The European Union has set aside more than 150 billion euros ($170 billion) for investments in Africa through a global fund set up to provide an alternative to Chinese money, according to the European Commission.
The investment would account for half of the EU’s $300 billion Global Gateway project, which was unveiled in December with the goal of improving Europe’s supply chains and combating climate change in areas such as health, energy, and transportation.
It comes as many European countries attempt to limit illegal migration from Africa, which is fueled in part by poverty and unemployment, and as African fossil fuel producers protest tough carbon reduction targets established by wealthier nations to combat global warming.
At a press conference in Dakar with Senegalese President Macky Sall, European Commission President Ursula von der Leyen launched the regional plan.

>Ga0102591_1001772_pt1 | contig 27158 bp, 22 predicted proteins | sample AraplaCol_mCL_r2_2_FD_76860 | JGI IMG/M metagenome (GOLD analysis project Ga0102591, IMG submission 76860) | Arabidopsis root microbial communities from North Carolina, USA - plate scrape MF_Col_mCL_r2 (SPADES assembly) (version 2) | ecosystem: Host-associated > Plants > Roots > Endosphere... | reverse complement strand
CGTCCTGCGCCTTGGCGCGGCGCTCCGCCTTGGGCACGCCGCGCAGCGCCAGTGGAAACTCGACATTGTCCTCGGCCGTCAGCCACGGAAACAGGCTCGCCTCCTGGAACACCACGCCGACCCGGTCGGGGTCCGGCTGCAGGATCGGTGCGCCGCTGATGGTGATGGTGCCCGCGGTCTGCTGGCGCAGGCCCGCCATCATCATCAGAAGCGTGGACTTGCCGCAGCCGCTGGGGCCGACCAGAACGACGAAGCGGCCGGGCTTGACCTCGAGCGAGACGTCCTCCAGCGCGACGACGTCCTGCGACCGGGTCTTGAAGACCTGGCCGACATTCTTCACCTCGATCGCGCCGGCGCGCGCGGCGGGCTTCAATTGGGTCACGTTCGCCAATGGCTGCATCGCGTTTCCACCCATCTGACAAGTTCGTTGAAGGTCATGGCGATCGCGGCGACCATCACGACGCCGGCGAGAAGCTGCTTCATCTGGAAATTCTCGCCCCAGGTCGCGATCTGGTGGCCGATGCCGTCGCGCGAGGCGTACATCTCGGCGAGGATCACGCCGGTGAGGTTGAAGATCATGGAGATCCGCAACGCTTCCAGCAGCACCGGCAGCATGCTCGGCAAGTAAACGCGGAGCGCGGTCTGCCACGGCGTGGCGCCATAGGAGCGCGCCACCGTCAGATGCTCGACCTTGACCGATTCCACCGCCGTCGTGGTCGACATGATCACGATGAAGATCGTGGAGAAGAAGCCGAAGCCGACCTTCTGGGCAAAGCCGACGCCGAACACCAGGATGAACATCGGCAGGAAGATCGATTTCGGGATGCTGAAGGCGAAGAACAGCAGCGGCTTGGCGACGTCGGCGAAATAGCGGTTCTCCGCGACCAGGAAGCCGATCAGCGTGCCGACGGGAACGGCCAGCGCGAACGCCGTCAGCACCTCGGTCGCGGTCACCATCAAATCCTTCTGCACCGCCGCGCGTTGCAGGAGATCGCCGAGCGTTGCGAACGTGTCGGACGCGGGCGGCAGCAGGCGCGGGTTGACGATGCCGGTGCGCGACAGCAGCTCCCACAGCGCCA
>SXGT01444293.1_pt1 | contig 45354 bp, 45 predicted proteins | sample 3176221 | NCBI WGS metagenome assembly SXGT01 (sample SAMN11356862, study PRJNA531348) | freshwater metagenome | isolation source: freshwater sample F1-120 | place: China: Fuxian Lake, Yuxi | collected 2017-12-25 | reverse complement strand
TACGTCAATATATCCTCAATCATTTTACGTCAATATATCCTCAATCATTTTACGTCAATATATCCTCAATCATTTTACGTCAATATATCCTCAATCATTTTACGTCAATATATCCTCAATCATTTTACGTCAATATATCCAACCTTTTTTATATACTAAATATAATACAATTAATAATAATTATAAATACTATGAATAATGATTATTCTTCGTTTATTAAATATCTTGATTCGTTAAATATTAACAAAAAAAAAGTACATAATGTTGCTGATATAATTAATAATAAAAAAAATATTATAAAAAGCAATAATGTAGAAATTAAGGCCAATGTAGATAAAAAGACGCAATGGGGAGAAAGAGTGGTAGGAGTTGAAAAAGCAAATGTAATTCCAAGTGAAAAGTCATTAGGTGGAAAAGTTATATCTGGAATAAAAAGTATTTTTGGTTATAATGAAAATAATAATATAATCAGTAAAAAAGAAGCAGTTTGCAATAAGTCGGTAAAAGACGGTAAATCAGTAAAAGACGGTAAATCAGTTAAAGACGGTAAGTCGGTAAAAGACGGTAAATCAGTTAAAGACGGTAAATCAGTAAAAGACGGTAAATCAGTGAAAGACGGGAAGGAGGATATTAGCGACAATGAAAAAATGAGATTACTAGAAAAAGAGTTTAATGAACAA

It is unclear how the monies will be distributed or spent.
The EU stated at the fund’s inauguration in December that the money will come from EU institutions, governments, EU financial institutions, and national development banks in the form of grants, loans, or guarantees.
According to an EU source, the 150 billion may be paid out in 20 billion annual instalments, with just 6 billion coming from EU funds and the balance coming from EU states and private investors.
China started the Belt and Road Initiative in 2013 to improve commercial relations with the rest of the globe, and it has since spent extensively on infrastructure development in dozens of nations around the world, including Africa.
According to EU officials, Beijing’s lending terms are frequently unfavourable and opaque, making some poorer nations, particularly in Africa, debt-dependent on China.